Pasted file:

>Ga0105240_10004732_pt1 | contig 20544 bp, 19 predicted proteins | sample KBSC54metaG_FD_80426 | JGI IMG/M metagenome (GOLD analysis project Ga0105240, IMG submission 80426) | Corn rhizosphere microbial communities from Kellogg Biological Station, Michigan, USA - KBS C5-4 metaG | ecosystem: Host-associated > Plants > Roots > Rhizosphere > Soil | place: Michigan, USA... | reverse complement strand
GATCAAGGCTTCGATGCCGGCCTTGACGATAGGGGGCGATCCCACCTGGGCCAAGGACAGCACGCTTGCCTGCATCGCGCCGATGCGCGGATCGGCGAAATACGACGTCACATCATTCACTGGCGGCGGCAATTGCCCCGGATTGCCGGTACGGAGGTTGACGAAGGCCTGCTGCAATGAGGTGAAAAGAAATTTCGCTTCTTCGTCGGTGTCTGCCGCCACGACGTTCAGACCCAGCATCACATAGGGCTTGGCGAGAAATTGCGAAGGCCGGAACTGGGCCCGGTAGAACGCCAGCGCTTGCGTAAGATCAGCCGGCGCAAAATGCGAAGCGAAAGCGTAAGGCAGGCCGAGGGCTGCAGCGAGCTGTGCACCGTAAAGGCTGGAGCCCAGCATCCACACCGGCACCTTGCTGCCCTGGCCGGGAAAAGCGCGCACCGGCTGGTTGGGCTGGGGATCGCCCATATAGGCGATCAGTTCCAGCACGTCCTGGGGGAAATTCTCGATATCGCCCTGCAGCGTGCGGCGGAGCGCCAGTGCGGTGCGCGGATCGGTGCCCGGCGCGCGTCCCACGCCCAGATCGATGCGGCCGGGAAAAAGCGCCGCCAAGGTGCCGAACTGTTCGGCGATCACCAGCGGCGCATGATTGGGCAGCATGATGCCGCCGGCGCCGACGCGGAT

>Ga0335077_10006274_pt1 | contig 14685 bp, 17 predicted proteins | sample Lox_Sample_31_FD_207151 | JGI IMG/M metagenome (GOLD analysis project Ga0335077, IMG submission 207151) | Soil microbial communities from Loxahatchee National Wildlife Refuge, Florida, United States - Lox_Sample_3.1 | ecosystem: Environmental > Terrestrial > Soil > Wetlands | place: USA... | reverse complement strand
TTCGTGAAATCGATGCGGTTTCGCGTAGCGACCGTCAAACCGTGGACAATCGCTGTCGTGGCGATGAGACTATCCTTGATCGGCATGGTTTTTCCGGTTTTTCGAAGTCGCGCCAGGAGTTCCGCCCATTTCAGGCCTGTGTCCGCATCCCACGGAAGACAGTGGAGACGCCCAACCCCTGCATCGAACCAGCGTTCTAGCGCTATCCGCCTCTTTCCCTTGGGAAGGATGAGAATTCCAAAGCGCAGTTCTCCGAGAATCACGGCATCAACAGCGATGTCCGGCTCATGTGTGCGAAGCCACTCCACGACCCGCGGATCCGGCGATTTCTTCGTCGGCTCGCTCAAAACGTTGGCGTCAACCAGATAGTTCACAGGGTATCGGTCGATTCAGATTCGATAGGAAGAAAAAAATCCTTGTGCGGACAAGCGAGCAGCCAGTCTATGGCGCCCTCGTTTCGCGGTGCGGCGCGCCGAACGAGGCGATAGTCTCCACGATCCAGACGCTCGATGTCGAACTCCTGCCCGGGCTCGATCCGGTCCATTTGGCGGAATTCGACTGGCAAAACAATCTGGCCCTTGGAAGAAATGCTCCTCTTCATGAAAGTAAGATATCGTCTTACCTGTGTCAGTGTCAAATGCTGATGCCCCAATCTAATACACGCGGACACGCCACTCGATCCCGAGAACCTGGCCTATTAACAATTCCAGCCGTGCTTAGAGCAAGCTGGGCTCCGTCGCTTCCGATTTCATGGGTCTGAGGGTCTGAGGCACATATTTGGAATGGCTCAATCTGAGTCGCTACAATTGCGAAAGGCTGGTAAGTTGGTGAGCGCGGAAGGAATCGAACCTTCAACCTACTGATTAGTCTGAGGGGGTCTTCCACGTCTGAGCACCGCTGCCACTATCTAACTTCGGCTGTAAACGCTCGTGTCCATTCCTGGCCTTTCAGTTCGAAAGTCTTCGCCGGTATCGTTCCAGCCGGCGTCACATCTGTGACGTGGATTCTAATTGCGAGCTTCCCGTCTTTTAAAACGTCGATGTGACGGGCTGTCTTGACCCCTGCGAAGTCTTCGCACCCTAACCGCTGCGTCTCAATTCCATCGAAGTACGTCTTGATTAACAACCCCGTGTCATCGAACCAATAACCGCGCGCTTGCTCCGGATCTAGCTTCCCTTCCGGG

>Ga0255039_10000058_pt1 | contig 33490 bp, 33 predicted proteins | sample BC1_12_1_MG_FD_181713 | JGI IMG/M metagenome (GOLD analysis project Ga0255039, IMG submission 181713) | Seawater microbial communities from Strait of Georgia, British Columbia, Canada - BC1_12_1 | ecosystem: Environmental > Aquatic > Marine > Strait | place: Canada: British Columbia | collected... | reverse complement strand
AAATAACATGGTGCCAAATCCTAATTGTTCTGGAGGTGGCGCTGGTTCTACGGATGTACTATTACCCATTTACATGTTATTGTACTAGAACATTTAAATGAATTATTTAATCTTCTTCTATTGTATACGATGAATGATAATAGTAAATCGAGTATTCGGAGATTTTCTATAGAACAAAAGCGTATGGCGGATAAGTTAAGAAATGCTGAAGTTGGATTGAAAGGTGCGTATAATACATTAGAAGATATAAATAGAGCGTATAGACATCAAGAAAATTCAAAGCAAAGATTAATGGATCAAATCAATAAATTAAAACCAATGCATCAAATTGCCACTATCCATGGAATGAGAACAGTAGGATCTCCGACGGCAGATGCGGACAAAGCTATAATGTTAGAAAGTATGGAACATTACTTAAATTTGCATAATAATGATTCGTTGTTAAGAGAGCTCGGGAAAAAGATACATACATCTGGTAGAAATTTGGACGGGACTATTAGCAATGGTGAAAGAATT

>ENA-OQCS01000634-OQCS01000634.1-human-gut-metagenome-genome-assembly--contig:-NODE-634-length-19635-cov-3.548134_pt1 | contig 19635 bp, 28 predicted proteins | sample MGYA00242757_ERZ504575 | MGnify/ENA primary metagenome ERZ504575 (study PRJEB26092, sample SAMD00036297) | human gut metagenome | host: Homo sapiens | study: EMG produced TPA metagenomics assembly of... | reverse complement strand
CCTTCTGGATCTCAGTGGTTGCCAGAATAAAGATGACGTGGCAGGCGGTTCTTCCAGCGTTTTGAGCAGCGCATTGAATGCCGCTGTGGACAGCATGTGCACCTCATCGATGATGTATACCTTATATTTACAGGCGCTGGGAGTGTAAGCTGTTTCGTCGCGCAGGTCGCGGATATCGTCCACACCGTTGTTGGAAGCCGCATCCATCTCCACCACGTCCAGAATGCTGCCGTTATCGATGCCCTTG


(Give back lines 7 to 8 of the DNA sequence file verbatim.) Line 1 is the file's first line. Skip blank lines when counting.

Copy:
>ENA-OQCS01000634-OQCS01000634.1-human-gut-metagenome-genome-assembly--contig:-NODE-634-length-19635-cov-3.548134_pt1 | contig 19635 bp, 28 predicted proteins | sample MGYA00242757_ERZ504575 | MGnify/ENA primary metagenome ERZ504575 (study PRJEB26092, sample SAMD00036297) | human gut metagenome | host: Homo sapiens | study: EMG produced TPA metagenomics assembly of... | reverse complement strand
CCTTCTGGATCTCAGTGGTTGCCAGAATAAAGATGACGTGGCAGGCGGTTCTTCCAGCGTTTTGAGCAGCGCATTGAATGCCGCTGTGGACAGCATGTGCACCTCATCGATGATGTATACCTTATATTTACAGGCGCTGGGAGTGTAAGCTGTTTCGTCGCGCAGGTCGCGGATATCGTCCACACCGTTGTTGGAAGCCGCATCCATCTCCACCACGTCCAGAATGCTGCCGTTATCGATGCCCTTG